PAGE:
521st MONTHLY MEETING
September 18th, 2015
All monthly meetings are open to the public. If you are interested in insects, please join us!
Members may bring exhibits for show-and-tell. If you have photos, video, or other media to share, please email the society.
Speaker: Tim Farkas
Title: Evolutionary ecology of Timema cristinae walking sticks: From communities to genomes and back again
Abstract: Timema cristinae stick insects, endemic to southern California chaparral, face an evolutionary dilemma. As dietary generalists, they eat both chamise (Adenostoma fasciculatum: Rosaceae) and greenbark (Ceanothus spinosus: Rhamnaeceae), but a single camouflage strategy to these morphologically dissimilar plant species is impossible. To overcome this hurdle, they have evolved two distinct color-patterns, each conferring excellent camouflage on one of the plant species. But even for Timema the grass is always greener, so they disperse from their resident populations, and often end up on the wrong plants. This spells death for many of the unfortunate mismatches and their offspring, but the effects of their naive actions have dire consequences for the entire insect community. The plants themselves, of course, all are the happier for it.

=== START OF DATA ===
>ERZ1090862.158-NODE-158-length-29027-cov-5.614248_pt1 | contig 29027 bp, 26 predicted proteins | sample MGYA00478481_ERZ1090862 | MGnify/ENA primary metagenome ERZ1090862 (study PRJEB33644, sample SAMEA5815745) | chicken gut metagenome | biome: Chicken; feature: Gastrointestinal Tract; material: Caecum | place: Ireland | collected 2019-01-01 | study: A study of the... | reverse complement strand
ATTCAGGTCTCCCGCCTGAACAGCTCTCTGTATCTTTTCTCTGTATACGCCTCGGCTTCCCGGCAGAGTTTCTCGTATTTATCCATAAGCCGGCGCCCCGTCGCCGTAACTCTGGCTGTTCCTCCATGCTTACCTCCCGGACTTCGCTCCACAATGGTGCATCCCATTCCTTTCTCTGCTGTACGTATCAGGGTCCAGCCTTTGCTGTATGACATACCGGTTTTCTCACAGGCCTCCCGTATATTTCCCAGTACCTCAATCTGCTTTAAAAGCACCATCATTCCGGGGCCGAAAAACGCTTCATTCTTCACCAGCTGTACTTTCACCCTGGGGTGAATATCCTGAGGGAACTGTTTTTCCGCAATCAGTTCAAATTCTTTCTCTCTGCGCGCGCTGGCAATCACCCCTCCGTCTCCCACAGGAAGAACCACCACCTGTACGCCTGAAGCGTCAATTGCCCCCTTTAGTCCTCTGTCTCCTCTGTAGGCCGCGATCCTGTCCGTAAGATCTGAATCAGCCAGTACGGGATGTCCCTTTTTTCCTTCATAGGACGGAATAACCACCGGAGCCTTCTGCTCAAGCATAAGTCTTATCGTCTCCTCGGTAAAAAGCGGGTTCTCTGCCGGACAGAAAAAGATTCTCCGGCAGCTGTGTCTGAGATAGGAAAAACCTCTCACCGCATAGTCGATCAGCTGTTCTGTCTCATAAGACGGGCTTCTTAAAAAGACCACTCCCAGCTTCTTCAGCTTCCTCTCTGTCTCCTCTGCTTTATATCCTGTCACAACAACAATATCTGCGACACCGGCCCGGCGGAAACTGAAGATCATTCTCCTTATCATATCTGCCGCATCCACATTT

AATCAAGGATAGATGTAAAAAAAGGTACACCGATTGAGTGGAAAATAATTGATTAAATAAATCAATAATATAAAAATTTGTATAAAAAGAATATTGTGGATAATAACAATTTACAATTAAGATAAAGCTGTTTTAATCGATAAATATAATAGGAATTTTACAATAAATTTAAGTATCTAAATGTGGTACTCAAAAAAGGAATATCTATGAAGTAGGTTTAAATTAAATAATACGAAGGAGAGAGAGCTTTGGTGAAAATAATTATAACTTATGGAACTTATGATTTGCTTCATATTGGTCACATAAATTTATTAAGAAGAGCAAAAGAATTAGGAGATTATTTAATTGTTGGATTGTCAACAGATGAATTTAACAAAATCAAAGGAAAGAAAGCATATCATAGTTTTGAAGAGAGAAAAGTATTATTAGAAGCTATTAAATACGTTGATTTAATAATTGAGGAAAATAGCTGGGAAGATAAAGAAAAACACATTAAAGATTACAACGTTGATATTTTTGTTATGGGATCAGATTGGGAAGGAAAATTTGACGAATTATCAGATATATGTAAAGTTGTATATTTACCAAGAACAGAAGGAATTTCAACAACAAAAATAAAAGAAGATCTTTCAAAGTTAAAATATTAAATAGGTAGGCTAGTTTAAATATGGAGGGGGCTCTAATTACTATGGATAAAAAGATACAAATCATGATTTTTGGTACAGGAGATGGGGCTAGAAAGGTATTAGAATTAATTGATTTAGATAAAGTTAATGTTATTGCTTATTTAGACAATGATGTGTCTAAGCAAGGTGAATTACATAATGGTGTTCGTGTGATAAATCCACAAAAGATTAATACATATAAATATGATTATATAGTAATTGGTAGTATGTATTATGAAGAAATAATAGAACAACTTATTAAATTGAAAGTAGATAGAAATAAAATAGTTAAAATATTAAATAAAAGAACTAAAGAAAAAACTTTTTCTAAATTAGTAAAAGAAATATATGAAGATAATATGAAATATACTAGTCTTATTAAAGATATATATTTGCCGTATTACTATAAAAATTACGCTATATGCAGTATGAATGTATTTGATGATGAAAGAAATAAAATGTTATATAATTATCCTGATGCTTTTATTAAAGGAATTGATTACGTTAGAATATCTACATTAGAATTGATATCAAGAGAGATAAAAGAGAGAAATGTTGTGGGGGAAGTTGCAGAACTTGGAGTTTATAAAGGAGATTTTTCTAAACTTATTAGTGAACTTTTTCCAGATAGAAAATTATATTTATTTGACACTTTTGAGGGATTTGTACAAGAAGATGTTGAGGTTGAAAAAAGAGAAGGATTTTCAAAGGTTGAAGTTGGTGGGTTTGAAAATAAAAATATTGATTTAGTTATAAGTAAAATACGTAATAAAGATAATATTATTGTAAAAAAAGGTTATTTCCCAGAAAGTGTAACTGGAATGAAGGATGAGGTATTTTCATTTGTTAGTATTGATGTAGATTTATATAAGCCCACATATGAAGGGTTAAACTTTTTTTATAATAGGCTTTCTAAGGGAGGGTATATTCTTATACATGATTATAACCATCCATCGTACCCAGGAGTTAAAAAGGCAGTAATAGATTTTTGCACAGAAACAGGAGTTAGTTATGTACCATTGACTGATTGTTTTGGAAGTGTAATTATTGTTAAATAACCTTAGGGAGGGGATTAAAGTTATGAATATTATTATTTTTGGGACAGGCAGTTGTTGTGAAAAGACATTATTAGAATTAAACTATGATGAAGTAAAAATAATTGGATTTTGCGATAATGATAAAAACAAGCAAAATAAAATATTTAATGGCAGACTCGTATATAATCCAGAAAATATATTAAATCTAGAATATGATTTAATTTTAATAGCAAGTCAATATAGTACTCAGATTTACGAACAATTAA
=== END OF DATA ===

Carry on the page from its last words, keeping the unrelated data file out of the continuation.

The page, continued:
- 7:30pm, University of Connecticut
- Biology and Physics Building room 130, 91 North Eagleville Road, Storrs, CT 06269 (map)
- Please park in the lot near the visitor’s center (across from North Garage). Parking on the road, or in student lots near the dorms, risks getting a ticket.
Tim Farkas is a career student of ecology and evolutionary biology. A New York State native, he two degrees in Biology from Wesleyan University and one in Animal and Plant Sciences from the University of Sheffield in the UK. He is currently a Postdoctoral Fellow at the University of Connecticut, where he studies community and evolutionary ecology with water fleas. He lives in Storrs, CT with his partner Sundari, and his favorite insects are Lycaenid butterflies of most varieties.